Powell demonstrates, yet again, his extraordinary ability to write a novel in which precious little actually happens yet throughout which the reader is kept at a pitch of excitement and expectation comparable to the most rip-roaring thriller.
… (more)
LibraryThing member Kristelh
This book starts in Venice. Jenkins is at a literary conference. Two new characters, a don, Dr. Emily Brightman, and Russell Gwinnett, an American who plans to write a biography of X. Trapnel. Really this book goes into a lot of sexual behaviors which were the emerging subject in the years following the war. Widmerpool and Pamela play a pretty significant part in this book.… (more)
LibraryThing member Eyejaybee
The eleventh volume of Anthony Powell's masterful Dance to the Music of Time sequence opens in Venice where the narrator, Nick Jenkins, has been lured to attend a literary conference. Among his fellow delegates are the erudite but rather intimidating academic, Dr Emily Brightman, and Russell Gwinnett, an American professor who has taken a sabbatical break to work on a literary biography of the talented yet personally disordered novelist, X Trapnel, (based upon Julian Maclaren-Ross) whose chaotic life formed much of the backdrop to the previous volume, [Books Do Furnish A Room].

Gwinnett advises Jenkins that he is particularly eager to meet Pamela Widmerpool (now more properly addressed as ‘Lady Widmerpool’, following her husband's receipt of a life peerage), who had been instrumental in Trapnel's decline following her wanton destruction of the manuscript of his unfinished novel "Profiles in String". This encounter duly happens as the senior attendees of the conference are invited to visit the palazzo where the Widmerpools are staying. One of the principal attractions of the palace is a ceiling painted by Tiepolo which depicts the story of Candaules and Gyges, as recounted by Herodotus. Candaules, King of Lydia, had frequently boasted of the beauty of his wife, and arranges for his friend Gyges to lurk in their chamber where he can see for himself. The particular poignancy of this situation revolves around the fact that nakedness was a near taboo among the Lydians. The Queen, however, glimpses Gyges watching her naked form and subsequently confronts him, telling him that he must either kill her husband and marry her himself (en secondes noces), or she would arrange for him to be killed, thus either formalising his illicit knowledge of her nakedness, or removing him all together. Not surprisingly Gyges opts for the former course, and after killing Candaules and marrying the Queen, he ruled the Lydians for forty years.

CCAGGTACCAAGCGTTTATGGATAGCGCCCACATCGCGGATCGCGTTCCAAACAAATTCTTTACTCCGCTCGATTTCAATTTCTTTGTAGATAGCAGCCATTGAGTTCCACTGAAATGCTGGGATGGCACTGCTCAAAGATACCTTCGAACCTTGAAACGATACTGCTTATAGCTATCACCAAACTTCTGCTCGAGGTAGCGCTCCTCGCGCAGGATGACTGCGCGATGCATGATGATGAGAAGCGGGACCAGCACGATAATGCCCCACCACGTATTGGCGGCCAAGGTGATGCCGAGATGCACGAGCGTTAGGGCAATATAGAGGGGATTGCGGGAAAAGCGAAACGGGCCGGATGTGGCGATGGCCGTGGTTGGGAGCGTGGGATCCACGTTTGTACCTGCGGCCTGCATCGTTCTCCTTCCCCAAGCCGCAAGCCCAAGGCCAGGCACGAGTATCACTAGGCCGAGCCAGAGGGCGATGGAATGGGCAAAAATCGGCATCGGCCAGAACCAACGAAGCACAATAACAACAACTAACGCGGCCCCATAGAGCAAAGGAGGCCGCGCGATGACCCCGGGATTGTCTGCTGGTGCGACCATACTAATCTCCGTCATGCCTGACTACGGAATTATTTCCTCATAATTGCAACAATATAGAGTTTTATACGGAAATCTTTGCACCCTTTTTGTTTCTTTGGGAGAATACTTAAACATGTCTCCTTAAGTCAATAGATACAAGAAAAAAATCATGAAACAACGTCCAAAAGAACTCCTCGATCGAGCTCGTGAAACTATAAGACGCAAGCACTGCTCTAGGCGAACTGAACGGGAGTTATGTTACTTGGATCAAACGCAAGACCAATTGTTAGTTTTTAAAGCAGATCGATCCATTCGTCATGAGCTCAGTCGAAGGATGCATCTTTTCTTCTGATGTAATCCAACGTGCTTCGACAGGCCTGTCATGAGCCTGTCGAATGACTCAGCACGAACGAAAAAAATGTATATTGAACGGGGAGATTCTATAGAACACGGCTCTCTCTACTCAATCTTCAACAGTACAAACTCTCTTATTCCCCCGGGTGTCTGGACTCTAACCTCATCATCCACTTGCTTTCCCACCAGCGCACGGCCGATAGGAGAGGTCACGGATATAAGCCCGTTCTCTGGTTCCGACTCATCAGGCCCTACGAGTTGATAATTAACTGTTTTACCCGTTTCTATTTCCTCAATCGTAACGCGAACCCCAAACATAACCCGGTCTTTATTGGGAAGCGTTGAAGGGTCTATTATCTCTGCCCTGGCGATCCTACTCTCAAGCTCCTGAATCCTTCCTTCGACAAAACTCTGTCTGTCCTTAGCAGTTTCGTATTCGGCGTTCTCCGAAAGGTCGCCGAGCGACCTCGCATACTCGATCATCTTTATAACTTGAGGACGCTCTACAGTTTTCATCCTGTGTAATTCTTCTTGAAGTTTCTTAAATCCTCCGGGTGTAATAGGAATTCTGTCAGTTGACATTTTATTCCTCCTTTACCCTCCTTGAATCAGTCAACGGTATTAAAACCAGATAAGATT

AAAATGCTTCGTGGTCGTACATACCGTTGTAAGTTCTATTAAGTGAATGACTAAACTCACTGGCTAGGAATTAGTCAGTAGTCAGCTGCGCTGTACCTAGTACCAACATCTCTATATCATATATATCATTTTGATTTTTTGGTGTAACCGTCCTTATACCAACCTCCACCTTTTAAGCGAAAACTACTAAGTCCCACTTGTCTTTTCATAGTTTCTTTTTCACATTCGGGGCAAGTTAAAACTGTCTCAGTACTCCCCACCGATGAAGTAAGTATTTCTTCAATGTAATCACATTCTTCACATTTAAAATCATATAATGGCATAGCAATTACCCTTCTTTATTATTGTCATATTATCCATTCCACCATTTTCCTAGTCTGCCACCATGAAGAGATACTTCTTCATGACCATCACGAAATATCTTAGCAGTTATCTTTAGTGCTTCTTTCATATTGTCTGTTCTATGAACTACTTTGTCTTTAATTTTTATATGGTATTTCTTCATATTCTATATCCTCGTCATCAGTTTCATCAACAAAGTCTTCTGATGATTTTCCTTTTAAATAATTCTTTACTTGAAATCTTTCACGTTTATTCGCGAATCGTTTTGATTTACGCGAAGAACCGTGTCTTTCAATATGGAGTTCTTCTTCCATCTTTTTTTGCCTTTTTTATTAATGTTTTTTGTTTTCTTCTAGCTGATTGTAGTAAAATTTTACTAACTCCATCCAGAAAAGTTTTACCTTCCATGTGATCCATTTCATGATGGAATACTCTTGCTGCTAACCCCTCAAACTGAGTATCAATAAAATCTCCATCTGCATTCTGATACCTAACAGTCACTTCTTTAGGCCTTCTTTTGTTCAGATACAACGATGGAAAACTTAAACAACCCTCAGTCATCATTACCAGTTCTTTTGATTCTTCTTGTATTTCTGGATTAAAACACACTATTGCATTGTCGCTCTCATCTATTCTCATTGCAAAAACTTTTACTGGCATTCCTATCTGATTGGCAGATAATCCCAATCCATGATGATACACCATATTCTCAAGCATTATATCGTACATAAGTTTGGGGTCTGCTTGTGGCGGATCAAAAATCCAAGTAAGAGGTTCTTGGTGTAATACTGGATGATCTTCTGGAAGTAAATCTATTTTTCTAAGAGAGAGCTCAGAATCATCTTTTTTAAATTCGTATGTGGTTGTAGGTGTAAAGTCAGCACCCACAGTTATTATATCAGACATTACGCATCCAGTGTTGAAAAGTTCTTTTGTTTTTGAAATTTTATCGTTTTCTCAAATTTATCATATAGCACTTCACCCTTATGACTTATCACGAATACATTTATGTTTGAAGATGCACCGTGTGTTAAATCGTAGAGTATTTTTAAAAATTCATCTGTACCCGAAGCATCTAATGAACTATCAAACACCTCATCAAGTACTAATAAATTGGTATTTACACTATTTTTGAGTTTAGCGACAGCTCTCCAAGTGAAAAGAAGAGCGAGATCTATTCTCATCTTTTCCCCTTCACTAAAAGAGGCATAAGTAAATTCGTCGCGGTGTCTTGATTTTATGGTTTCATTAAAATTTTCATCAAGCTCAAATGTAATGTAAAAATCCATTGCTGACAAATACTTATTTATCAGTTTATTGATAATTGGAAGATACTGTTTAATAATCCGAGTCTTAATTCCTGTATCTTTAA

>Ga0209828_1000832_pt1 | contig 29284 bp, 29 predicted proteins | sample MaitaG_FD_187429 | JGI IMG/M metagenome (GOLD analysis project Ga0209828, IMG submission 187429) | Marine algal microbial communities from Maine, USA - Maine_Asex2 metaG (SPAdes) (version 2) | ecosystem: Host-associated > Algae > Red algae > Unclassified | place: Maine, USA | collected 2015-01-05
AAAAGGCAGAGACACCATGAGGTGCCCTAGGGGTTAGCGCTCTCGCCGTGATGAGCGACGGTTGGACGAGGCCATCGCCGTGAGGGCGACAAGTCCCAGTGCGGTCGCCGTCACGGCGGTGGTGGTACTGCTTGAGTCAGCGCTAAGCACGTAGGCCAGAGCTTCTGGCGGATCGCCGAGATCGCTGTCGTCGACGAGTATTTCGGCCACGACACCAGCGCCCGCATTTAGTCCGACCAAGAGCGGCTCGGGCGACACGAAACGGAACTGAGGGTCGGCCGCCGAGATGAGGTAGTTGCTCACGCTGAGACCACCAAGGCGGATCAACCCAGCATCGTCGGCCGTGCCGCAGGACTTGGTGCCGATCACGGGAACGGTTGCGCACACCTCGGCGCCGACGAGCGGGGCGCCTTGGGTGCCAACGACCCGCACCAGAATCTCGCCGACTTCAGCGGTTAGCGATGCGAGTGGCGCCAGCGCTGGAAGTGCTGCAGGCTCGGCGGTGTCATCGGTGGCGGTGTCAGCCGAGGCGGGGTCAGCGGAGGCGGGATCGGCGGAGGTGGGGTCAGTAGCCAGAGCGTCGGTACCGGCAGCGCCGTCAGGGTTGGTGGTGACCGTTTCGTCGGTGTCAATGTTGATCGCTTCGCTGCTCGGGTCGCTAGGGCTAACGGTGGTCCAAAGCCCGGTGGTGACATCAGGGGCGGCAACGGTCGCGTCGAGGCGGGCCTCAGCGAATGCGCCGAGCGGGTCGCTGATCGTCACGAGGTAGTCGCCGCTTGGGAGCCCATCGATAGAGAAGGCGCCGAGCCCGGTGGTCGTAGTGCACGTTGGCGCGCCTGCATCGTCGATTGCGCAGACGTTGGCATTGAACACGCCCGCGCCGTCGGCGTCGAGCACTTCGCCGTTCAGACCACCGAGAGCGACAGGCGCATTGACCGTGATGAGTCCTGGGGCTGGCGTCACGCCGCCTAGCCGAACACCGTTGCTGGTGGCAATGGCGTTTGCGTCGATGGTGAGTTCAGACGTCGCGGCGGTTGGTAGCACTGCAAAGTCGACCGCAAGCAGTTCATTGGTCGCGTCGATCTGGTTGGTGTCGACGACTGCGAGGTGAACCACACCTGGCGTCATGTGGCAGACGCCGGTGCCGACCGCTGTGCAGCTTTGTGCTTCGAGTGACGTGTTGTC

Pamela is intrigued by the painting and seizes on its voyeuristic theme as an opportunity to denounce some of her husband's own unsavoury habits. Widmerpool is surprisingly unfazed by revelations as he has other worries to consider. At the time of his arrival in Venice he had been denounced in scurrilous elements of the British Press who had learned that he had been under investigation on suspicion of having been a Communist spy with connections to Burgess and Maclean.

Meanwhile Jenkins gets to visit his former boss, Daniel Tokenhouse, who turns out to have developed extreme left wing sympathies which have independently brought him into contact with Widmerpool. Pamela pursues, or is pursued by, several prospective suitors, including Gwynnett and Louis Glober, a larger than life American film producer, who is not without his own sexual idiosyncrasies.

Powell manages all this with consummate ease, and right up to the end of the novel one is never quite sure whether or not we are going to witness Widmerpool's final demise. Once again, Powell demonstrates his extraordinary ability to write a novel in which precious little actually happens yet throughout which the reader is kept at a pitch of excitement and expectation comparable to the most rip-roaring thriller.
… (more)
LibraryThing member EadieB
Book Description
In this penultimate volume, Temporary Kings (1973), Nick and his contemporaries are at the height of their various careers in the arts, business, and politics. X. Trapnel is dead, but his mystery continues to draw ghoulish interest from readers and academics alike 14as well as from his lover, Pamela Widmerpool. Kenneth Widmerpool, meanwhile, is an MP with mysterious connections beyond the newly dropped Iron Curtain, but he continues to be tormented by Pamela; a spectacular explosion, Nick can 19t help but realize, is imminent.

My Review
Another great installment in Anthony Powell's Dance to the Music of Time. It's 1958 and Nick is attending a conference in Venice. Pamela Flitton-Widmerpool continues to leave ruined men in her wake. We are introduced to two new, American characters. Gwinnett is an academic preparing a biography of X. Trapnel. Glober, on the other hand, is a millionaire movie producer whom, we are informed in flashback, Jenkins had already briefly met in the 1920s. One quote that I enjoyed was: "You've never grown up. You can't grow old till you've done that." One more book to go and I can't wait to see what happens in the end of this 12 volume book.
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5427